1. Place a heavy-bottomed saucepan onto a medium-low heat. Add the olive oil and first lot of butter. Once the butter has melted, add the shallots along with a pinch of salt. Sweat them for about 8-10 mins or until soft and translucent (you don’t want them to colour).
2. Add in the diced pumpkin and another pinch of salt. Sauté on a medium heat for a few minutes, then cook with a lid for 20-25 mins on a low heat, stirring regularly, until it forms a rough purée. As you stir, keep mashing the pumpkin to help it break down.
Note: adding the salt will help draw out the natural water content of the pumpkin and allowing the pumpkin to cook very slowly, in its own juices rather than adding water, will help to intensify the pumpkin flavour. The aim is to completely soften the pumpkin without caramelising it.
If the pumpkin starts to catch on the bottom of the saucepan then add a couple of tablespoons of water and stir. Once it’s completely soft, transfer to a blender and blend until smooth. Set aside. Depending on the water content of your pumpkin (and the strength of your blender) you may need to add a little water to blend it.
3. While the pumpkin cooks, add your stock to a pan. Bring to a simmer and then turn down as low as possible. It’s important the stock remains hot throughout the coming steps as it allows the rice to cook evenly.
4. Place a heavy-bottomed pan (for cooking the rice) on a medium heat. Add the rice, cooking for a minute or so until it’s hot to the touch. As we’ve already added olive oil and butter to the purée, we’ll toast the rice ‘dry’.
5. Pour in the wine - use something you’d be happy to drink after - and stir well until it has evaporated. It should come to the boil quickly (taste after 90 seconds or so to see whether the alcohol has burnt off). Now add a generous pinch of sea salt (adding the salt before the wine can hinder how well the wine is absorbed).
6. Once the wine has evaporated, add a ladle of hot stock to the rice and stir regularly. Add just enough to cover the rice. Once the first ladle of stock has been absorbed, add another and repeat the process.
NOTE I: it’s important to add the stock a little at a time so you don’t boil the rice. Our way will ‘agitate’ the rice so it releases its starch. This is what makes for a gorgeous creamy texture at the end.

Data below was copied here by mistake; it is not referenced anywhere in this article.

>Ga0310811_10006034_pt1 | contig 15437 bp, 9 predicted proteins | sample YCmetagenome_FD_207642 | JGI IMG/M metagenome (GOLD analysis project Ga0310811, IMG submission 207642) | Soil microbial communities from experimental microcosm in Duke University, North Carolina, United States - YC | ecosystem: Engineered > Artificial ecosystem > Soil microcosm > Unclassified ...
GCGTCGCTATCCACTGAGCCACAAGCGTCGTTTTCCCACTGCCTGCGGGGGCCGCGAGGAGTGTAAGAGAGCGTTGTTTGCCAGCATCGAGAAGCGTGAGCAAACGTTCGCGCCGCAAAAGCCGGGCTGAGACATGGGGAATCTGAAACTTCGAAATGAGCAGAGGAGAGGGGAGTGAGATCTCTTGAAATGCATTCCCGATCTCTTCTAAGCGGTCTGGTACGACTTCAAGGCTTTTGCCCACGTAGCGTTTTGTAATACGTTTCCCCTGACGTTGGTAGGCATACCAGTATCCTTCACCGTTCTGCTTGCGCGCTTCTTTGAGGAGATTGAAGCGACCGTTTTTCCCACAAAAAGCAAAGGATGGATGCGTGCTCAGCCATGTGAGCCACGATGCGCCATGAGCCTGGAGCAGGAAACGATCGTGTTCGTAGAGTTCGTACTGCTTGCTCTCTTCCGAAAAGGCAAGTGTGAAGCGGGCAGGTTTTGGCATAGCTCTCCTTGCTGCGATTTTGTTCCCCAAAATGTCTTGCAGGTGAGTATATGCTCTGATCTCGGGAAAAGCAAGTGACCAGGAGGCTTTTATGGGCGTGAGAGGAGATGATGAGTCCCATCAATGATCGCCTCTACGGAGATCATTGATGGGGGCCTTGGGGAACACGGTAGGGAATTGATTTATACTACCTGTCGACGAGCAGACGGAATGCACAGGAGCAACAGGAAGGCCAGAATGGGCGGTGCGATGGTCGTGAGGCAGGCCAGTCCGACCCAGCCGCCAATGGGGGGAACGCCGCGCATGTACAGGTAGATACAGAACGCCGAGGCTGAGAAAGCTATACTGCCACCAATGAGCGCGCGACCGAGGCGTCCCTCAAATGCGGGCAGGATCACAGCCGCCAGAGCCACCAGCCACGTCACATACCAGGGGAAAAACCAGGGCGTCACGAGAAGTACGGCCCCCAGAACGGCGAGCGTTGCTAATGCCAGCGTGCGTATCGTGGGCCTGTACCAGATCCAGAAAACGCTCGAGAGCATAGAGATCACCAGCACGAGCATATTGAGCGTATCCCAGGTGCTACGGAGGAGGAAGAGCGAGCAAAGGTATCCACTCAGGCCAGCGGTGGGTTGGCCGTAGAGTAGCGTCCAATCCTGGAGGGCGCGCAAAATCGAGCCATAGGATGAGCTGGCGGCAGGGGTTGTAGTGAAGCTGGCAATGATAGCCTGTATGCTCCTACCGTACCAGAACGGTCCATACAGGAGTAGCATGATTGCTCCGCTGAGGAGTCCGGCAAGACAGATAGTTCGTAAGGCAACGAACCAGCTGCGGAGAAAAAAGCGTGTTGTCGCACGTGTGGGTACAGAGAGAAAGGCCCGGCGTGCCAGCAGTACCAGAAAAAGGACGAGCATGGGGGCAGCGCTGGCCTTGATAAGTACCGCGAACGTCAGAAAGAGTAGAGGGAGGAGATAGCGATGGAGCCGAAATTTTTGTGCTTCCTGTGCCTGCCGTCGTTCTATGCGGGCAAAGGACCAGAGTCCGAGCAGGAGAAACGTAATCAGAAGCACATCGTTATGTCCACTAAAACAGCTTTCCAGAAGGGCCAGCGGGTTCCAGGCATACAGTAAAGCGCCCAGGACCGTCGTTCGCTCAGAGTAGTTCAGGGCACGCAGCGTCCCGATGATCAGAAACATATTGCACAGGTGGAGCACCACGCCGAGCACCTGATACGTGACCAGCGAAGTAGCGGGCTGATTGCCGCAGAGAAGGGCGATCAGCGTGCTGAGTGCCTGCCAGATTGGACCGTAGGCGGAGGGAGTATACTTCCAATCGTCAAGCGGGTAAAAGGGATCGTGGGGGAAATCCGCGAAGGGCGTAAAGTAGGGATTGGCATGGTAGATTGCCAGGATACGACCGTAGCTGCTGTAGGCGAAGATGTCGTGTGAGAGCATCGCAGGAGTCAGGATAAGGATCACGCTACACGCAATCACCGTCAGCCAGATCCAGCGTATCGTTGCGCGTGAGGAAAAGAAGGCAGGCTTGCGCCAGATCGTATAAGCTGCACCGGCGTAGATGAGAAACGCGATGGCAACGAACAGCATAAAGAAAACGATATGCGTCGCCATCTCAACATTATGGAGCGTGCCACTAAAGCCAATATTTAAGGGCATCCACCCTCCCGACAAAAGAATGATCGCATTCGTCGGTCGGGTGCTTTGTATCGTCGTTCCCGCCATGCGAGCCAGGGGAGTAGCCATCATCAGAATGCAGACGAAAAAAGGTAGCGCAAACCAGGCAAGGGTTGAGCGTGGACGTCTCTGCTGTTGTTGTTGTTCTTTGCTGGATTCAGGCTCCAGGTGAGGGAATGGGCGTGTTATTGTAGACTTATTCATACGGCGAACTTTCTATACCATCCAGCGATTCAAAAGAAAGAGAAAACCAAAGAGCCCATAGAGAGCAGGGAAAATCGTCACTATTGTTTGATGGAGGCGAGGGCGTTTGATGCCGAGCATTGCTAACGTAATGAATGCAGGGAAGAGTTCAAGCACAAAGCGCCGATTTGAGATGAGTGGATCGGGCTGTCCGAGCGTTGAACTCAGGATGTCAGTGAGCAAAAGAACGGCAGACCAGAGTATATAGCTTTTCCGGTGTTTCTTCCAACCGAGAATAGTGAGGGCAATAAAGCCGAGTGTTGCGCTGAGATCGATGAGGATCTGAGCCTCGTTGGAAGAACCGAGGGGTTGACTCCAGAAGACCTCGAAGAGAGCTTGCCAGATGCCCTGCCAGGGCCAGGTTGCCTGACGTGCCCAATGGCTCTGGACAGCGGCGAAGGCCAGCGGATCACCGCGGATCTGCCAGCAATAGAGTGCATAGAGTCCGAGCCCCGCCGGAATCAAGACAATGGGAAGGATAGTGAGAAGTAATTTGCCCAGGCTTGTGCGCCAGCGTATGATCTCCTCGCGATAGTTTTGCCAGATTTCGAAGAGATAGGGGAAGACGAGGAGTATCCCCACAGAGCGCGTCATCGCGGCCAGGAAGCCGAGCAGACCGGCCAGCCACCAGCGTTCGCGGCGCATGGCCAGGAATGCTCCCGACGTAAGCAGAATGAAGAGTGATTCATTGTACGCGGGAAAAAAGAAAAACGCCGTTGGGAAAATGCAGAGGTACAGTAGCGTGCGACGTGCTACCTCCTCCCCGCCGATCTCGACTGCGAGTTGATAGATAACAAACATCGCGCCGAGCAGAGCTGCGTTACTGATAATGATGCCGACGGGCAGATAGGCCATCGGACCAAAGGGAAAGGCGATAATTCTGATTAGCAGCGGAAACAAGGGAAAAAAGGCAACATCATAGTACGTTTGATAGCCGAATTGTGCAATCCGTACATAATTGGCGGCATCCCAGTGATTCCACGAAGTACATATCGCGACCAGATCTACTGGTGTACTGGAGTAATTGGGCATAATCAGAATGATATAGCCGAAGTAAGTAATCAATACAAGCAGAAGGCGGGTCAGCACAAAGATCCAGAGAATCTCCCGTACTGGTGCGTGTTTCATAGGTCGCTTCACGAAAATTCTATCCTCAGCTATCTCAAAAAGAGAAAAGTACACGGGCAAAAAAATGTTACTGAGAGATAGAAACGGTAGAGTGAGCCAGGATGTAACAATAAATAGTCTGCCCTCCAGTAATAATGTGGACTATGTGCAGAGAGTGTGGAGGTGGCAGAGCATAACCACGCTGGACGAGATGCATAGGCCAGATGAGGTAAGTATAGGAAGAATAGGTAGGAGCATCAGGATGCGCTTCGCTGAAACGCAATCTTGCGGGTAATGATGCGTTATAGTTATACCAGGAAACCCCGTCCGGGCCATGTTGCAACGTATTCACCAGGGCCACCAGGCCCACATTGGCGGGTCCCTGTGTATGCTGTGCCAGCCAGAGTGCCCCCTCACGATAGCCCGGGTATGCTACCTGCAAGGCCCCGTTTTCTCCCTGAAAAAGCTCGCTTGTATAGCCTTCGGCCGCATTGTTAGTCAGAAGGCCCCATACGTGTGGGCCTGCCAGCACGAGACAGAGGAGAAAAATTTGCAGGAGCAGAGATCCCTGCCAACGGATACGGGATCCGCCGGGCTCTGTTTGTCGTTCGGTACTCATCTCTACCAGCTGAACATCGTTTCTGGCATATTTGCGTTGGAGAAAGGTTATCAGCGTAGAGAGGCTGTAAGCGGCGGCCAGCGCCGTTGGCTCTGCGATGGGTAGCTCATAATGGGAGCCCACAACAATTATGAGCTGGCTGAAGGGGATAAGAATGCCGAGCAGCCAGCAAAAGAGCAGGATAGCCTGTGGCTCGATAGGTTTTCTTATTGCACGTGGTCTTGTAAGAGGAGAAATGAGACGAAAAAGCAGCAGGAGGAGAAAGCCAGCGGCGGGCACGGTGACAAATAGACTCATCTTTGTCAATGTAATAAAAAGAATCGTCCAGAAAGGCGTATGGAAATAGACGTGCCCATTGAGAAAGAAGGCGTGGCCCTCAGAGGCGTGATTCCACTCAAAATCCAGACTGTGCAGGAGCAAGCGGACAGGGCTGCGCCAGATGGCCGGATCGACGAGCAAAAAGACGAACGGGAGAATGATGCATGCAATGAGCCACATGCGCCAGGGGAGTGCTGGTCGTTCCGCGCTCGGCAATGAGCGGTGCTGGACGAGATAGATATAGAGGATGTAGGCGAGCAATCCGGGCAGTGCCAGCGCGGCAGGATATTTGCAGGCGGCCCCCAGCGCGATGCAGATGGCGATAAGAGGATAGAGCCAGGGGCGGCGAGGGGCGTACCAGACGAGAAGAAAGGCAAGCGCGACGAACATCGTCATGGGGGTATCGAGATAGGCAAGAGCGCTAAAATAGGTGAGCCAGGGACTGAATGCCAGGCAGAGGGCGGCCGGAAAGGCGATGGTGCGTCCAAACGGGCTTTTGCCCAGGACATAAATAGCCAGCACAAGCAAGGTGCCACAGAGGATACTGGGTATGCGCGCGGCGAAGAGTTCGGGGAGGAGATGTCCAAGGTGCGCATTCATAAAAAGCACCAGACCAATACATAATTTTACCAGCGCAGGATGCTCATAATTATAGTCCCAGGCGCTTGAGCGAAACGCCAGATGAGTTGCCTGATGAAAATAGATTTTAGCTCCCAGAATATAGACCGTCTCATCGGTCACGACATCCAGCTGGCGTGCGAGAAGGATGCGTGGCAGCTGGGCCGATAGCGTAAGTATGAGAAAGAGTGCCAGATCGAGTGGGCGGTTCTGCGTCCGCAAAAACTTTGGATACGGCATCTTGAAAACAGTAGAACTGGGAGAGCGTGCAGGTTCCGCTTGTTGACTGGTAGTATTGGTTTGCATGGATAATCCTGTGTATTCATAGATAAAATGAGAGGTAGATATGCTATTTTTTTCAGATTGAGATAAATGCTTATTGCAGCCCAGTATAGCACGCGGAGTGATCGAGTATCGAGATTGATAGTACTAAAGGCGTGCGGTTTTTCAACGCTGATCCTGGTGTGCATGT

NOTE II: scrape down the sides of the pan with your spatula. This ensures all the rice is cooking together and no grain is left behind.
7. Keep stirring as you add the stock and adjust the temperature as needed so that the rice is simmering gently. About 15 mins after adding the first ladle of stock your rice should have a creamy texture and still be al dente. Add the purée and continue to cook for another 3-4 mins, adding a little stock if necessary.
8. Test grains as you go along to see how they change in texture with the cooking. Take a single grain and squeeze it between two fingers. When it’s not cooked you’ll see it break into two white pieces internally. As it cooks more you’ll see three and, eventually, when it’s ready it’ll break into four. Make sure you don’t cook the rice for so long that it loses its bite.
Check the seasoning levels as you go and add any salt you need (a lot will depend on how much salt is in your original stock and purée).
9. Remove the pan from the heat. The risotto should be fairly liquid at this stage, but the next step will thicken it slightly and bring it together.
10. Add in the cold diced butter and beat rigorously with a spatula or by tossing the pan. When fully incorporated, add in the grated parmesan and a few twists of freshly ground black pepper. Beat again. It’s important to do this off the heat so that the butter emulsifies into the sauce without splitting. Heating parmesan too much produces a grainy texture. Not good.
11. Cover your pan with a tea towel and allow it to rest for 2 mins. Stir through the chopped parsley. Transfer to warmed plates and top with the goat's cheese.